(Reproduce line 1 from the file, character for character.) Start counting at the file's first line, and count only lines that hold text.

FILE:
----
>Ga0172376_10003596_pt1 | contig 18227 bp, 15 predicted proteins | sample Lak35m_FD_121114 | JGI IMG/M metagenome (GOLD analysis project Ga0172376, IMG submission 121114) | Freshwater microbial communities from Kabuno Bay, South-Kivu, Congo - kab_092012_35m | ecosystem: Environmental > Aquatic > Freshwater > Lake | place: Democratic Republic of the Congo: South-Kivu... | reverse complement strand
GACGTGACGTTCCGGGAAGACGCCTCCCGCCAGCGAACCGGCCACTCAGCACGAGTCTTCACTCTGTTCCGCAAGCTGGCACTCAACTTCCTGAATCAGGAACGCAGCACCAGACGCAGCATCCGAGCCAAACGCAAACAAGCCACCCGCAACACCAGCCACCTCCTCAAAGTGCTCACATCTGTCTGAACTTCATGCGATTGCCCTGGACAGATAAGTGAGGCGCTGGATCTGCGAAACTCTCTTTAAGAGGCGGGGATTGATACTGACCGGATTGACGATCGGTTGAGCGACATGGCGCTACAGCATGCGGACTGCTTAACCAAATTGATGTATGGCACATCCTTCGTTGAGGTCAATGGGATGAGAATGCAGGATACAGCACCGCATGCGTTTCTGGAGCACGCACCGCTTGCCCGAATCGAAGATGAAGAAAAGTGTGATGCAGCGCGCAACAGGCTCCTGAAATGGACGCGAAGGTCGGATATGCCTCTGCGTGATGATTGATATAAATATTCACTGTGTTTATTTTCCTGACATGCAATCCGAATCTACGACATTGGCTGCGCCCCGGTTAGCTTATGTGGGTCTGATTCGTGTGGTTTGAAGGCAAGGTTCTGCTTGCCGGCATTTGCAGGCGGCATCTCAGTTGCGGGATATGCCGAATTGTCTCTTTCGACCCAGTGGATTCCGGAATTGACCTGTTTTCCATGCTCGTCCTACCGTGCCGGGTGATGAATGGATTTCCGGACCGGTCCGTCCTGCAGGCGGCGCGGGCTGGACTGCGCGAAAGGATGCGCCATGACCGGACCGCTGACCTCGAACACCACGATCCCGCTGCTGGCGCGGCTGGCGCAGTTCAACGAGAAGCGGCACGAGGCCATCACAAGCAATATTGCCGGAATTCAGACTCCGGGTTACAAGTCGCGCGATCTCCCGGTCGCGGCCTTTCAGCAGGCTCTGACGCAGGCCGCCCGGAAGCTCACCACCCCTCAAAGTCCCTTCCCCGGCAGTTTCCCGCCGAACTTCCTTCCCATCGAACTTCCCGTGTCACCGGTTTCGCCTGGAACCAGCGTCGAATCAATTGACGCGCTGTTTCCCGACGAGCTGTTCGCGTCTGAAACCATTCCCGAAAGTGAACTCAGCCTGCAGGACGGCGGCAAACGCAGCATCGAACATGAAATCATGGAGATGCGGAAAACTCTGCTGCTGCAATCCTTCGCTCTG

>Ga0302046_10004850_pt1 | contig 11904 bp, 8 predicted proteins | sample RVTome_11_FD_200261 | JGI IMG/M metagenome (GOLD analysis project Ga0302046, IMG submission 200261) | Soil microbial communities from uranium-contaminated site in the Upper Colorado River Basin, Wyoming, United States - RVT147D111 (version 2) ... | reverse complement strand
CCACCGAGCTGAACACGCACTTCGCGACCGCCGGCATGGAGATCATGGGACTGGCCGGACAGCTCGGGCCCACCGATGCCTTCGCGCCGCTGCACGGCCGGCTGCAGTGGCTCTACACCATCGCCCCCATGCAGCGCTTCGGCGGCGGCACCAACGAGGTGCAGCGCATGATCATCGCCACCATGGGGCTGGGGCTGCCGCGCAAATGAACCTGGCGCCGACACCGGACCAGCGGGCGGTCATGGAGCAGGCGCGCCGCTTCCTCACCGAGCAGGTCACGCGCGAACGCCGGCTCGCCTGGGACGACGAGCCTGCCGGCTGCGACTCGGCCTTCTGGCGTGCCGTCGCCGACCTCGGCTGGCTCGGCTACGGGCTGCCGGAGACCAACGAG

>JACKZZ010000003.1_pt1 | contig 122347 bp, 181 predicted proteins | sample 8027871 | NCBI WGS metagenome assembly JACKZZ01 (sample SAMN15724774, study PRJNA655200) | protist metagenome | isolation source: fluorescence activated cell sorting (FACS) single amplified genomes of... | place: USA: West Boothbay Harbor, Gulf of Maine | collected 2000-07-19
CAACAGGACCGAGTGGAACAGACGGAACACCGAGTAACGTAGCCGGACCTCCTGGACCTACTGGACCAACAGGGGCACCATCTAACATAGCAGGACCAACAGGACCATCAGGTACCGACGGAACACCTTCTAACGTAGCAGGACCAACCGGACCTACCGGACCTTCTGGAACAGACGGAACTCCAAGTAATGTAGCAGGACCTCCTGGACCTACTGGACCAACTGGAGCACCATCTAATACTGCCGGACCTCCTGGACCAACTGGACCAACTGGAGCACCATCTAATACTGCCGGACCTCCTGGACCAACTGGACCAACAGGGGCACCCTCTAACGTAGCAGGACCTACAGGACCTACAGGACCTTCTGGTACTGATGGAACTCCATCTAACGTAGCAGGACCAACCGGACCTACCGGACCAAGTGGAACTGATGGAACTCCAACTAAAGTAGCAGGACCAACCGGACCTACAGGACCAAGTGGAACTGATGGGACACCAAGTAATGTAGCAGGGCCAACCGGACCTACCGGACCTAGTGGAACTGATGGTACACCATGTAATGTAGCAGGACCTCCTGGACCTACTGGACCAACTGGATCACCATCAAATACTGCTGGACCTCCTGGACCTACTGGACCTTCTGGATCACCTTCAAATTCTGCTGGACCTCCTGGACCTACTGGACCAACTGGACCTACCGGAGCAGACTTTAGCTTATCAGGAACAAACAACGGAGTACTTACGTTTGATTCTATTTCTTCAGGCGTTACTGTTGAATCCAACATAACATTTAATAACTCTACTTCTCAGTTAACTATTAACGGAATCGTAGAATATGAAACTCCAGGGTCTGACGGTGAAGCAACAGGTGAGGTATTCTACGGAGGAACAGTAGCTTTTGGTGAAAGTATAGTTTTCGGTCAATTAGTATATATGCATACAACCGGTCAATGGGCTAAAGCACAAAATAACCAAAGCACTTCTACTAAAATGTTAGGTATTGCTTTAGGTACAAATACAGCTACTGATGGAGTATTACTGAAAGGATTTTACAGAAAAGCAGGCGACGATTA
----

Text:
>Ga0172376_10003596_pt1 | contig 18227 bp, 15 predicted proteins | sample Lak35m_FD_121114 | JGI IMG/M metagenome (GOLD analysis project Ga0172376, IMG submission 121114) | Freshwater microbial communities from Kabuno Bay, South-Kivu, Congo - kab_092012_35m | ecosystem: Environmental > Aquatic > Freshwater > Lake | place: Democratic Republic of the Congo: South-Kivu... | reverse complement strand